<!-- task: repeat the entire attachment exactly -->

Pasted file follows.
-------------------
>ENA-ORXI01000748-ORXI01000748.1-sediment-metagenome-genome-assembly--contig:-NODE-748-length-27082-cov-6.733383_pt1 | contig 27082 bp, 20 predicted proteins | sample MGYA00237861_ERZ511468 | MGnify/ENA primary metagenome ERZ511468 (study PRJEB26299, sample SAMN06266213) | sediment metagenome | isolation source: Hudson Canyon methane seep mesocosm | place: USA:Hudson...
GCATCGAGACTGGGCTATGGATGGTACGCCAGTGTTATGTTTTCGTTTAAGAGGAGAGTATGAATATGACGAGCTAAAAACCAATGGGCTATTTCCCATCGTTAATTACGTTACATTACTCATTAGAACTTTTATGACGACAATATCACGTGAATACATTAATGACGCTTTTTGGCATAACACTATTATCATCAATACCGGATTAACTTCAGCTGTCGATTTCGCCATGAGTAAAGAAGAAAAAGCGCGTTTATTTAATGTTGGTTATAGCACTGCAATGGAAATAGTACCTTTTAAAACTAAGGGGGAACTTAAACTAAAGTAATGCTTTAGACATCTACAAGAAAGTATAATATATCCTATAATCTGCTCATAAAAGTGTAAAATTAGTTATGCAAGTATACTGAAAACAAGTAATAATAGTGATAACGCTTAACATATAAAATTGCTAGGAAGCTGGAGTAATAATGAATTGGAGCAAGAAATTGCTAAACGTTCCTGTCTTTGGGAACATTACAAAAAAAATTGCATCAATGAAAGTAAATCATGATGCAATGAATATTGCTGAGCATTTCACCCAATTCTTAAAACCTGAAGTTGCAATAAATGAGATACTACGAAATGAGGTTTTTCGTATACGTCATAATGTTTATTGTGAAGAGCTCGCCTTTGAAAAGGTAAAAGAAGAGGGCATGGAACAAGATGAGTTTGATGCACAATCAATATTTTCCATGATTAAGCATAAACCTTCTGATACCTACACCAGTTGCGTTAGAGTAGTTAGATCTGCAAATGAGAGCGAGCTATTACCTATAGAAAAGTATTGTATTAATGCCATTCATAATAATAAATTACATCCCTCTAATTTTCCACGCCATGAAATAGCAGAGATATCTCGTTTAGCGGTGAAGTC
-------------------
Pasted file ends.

>ENA-ORXI01000748-ORXI01000748.1-sediment-metagenome-genome-assembly--contig:-NODE-748-length-27082-cov-6.733383_pt1 | contig 27082 bp, 20 predicted proteins | sample MGYA00237861_ERZ511468 | MGnify/ENA primary metagenome ERZ511468 (study PRJEB26299, sample SAMN06266213) | sediment metagenome | isolation source: Hudson Canyon methane seep mesocosm | place: USA:Hudson...
GCATCGAGACTGGGCTATGGATGGTACGCCAGTGTTATGTTTTCGTTTAAGAGGAGAGTATGAATATGACGAGCTAAAAACCAATGGGCTATTTCCCATCGTTAATTACGTTACATTACTCATTAGAACTTTTATGACGACAATATCACGTGAATACATTAATGACGCTTTTTGGCATAACACTATTATCATCAATACCGGATTAACTTCAGCTGTCGATTTCGCCATGAGTAAAGAAGAAAAAGCGCGTTTATTTAATGTTGGTTATAGCACTGCAATGGAAATAGTACCTTTTAAAACTAAGGGGGAACTTAAACTAAAGTAATGCTTTAGACATCTACAAGAAAGTATAATATATCCTATAATCTGCTCATAAAAGTGTAAAATTAGTTATGCAAGTATACTGAAAACAAGTAATAATAGTGATAACGCTTAACATATAAAATTGCTAGGAAGCTGGAGTAATAATGAATTGGAGCAAGAAATTGCTAAACGTTCCTGTCTTTGGGAACATTACAAAAAAAATTGCATCAATGAAAGTAAATCATGATGCAATGAATATTGCTGAGCATTTCACCCAATTCTTAAAACCTGAAGTTGCAATAAATGAGATACTACGAAATGAGGTTTTTCGTATACGTCATAATGTTTATTGTGAAGAGCTCGCCTTTGAAAAGGTAAAAGAAGAGGGCATGGAACAAGATGAGTTTGATGCACAATCAATATTTTCCATGATTAAGCATAAACCTTCTGATACCTACACCAGTTGCGTTAGAGTAGTTAGATCTGCAAATGAGAGCGAGCTATTACCTATAGAAAAGTATTGTATTAATGCCATTCATAATAATAAATTACATCCCTCTAATTTTCCACGCCATGAAATAGCAGAGATATCTCGTTTAGCGGTGAAGTC